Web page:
Long Range Planning

This year has provided the opportunity to test out my long range planning skills. This past October, I attempted to create a detailed two month long range plan for a Grade 4 Health and Physical Education class.

The process of creating the long range plan involved cooperation with a few of my peers. Here are the steps we took in this process:

  1.  We broke up the Grade 4 Health and Phys. Ed. curriculum into easy to understand parts and parent/student friendly language.
  2.  We brainstormed a list of sports, low organization games and other physically active activities that would eventually for the basis of our units. (Example: soccer, basketball, dodgeball, four square, hiking, skating, swimming, yoga, dance, etc.)
  3. We created a mock yearly schedule and used the activities to spread out our units over the 10 months and create variety while being mindful of skill building over the year. (We did the same with the health expectations.)
  4. We separated on our own to complete our assigned units.

The following is an overview of my units and a small rationale. Screen Shot 2016-11-16 at 12.12.35 PM.pngThe long range plans include:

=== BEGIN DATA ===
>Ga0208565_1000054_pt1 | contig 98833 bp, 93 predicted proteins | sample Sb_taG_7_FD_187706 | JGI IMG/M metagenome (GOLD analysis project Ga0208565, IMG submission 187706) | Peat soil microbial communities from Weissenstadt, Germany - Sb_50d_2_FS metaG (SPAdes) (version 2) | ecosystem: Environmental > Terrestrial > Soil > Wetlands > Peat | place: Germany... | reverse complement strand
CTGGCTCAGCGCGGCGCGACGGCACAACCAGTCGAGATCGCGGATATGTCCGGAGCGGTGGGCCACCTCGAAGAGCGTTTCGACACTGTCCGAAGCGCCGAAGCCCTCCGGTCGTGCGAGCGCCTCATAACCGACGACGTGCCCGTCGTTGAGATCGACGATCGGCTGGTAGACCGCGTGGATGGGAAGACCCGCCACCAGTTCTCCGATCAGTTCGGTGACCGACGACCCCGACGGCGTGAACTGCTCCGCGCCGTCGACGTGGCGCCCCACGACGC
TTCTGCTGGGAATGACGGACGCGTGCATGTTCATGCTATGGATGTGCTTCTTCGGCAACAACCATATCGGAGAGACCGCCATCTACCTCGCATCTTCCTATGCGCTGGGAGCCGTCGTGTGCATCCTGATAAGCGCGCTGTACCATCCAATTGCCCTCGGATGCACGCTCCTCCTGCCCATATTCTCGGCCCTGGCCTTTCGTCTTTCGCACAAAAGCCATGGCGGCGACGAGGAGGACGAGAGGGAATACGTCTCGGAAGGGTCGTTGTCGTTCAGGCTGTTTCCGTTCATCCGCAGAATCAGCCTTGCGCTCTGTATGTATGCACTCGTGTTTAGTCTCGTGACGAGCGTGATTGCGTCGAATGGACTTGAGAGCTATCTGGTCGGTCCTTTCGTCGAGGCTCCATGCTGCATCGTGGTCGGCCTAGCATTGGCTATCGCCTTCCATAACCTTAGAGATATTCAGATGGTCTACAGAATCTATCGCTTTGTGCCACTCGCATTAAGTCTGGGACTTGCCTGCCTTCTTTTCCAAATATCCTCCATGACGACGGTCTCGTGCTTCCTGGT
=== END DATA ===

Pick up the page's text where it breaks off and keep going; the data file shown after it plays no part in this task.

• Overall Expectations,
  • Specific Expectations,
  • Learning Goals,
  • Activities, and
  • Assessment (includes culminating tasks too!)

for each individual lesson over the two month period. It took a decent amount of time to put together and I truly hope it can be useful for myself in the future and other educators as well.

Here is the embedded version:

Please let me know if you have a quick glance, and any feedback is appreciated!



Grade less, Assess more.


Haunting grades?!

BOO! Are grades haunting your students?! Well, this week our professional learning group for mathematics had a lengthy discussion about the idea of a “gradeless” classroom. At first, many of the pre-service educators shot their hands up in protest or with intense questions. In fact, many of the concerns were actually about fear of parental retaliation! So this post I want to look at: (1) What is this gradeless classroom all about? (2) What does it look like? and (3) Is it right for my classroom?